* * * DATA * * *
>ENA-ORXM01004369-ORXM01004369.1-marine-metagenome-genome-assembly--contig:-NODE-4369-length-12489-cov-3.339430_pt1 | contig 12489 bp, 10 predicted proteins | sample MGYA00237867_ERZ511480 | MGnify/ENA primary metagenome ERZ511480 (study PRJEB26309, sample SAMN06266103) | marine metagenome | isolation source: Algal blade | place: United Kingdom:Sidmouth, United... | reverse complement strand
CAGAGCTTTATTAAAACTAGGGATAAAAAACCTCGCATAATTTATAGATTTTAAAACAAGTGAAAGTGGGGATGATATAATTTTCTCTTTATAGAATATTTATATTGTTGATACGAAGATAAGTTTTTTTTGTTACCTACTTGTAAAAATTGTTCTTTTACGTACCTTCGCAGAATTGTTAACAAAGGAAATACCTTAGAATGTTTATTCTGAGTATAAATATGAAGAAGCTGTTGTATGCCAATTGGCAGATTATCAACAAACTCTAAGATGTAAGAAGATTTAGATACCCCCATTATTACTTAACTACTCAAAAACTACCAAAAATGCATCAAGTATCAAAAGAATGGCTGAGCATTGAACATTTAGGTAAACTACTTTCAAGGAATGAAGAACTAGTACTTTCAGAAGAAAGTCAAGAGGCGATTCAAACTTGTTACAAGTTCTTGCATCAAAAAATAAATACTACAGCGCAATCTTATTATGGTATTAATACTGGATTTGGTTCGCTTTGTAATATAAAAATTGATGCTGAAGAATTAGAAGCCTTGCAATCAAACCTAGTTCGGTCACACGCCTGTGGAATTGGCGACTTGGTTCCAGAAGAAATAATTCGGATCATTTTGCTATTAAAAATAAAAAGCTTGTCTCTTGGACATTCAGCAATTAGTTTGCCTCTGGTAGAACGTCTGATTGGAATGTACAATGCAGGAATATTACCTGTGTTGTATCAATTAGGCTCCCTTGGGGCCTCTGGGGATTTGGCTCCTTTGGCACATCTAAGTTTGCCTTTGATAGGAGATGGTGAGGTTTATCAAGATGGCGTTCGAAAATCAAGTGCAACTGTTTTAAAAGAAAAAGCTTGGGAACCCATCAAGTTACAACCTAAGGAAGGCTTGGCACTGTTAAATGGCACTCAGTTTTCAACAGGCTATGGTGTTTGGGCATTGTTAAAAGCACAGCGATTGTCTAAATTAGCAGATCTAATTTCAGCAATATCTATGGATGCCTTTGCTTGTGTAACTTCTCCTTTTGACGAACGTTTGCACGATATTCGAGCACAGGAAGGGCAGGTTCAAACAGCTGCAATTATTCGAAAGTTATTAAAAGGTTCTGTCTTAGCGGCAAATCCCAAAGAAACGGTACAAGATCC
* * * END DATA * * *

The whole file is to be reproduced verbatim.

>ENA-ORXM01004369-ORXM01004369.1-marine-metagenome-genome-assembly--contig:-NODE-4369-length-12489-cov-3.339430_pt1 | contig 12489 bp, 10 predicted proteins | sample MGYA00237867_ERZ511480 | MGnify/ENA primary metagenome ERZ511480 (study PRJEB26309, sample SAMN06266103) | marine metagenome | isolation source: Algal blade | place: United Kingdom:Sidmouth, United... | reverse complement strand
CAGAGCTTTATTAAAACTAGGGATAAAAAACCTCGCATAATTTATAGATTTTAAAACAAGTGAAAGTGGGGATGATATAATTTTCTCTTTATAGAATATTTATATTGTTGATACGAAGATAAGTTTTTTTTGTTACCTACTTGTAAAAATTGTTCTTTTACGTACCTTCGCAGAATTGTTAACAAAGGAAATACCTTAGAATGTTTATTCTGAGTATAAATATGAAGAAGCTGTTGTATGCCAATTGGCAGATTATCAACAAACTCTAAGATGTAAGAAGATTTAGATACCCCCATTATTACTTAACTACTCAAAAACTACCAAAAATGCATCAAGTATCAAAAGAATGGCTGAGCATTGAACATTTAGGTAAACTACTTTCAAGGAATGAAGAACTAGTACTTTCAGAAGAAAGTCAAGAGGCGATTCAAACTTGTTACAAGTTCTTGCATCAAAAAATAAATACTACAGCGCAATCTTATTATGGTATTAATACTGGATTTGGTTCGCTTTGTAATATAAAAATTGATGCTGAAGAATTAGAAGCCTTGCAATCAAACCTAGTTCGGTCACACGCCTGTGGAATTGGCGACTTGGTTCCAGAAGAAATAATTCGGATCATTTTGCTATTAAAAATAAAAAGCTTGTCTCTTGGACATTCAGCAATTAGTTTGCCTCTGGTAGAACGTCTGATTGGAATGTACAATGCAGGAATATTACCTGTGTTGTATCAATTAGGCTCCCTTGGGGCCTCTGGGGATTTGGCTCCTTTGGCACATCTAAGTTTGCCTTTGATAGGAGATGGTGAGGTTTATCAAGATGGCGTTCGAAAATCAAGTGCAACTGTTTTAAAAGAAAAAGCTTGGGAACCCATCAAGTTACAACCTAAGGAAGGCTTGGCACTGTTAAATGGCACTCAGTTTTCAACAGGCTATGGTGTTTGGGCATTGTTAAAAGCACAGCGATTGTCTAAATTAGCAGATCTAATTTCAGCAATATCTATGGATGCCTTTGCTTGTGTAACTTCTCCTTTTGACGAACGTTTGCACGATATTCGAGCACAGGAAGGGCAGGTTCAAACAGCTGCAATTATTCGAAAGTTATTAAAAGGTTCTGTCTTAGCGGCAAATCCCAAAGAAACGGTACAAGATCC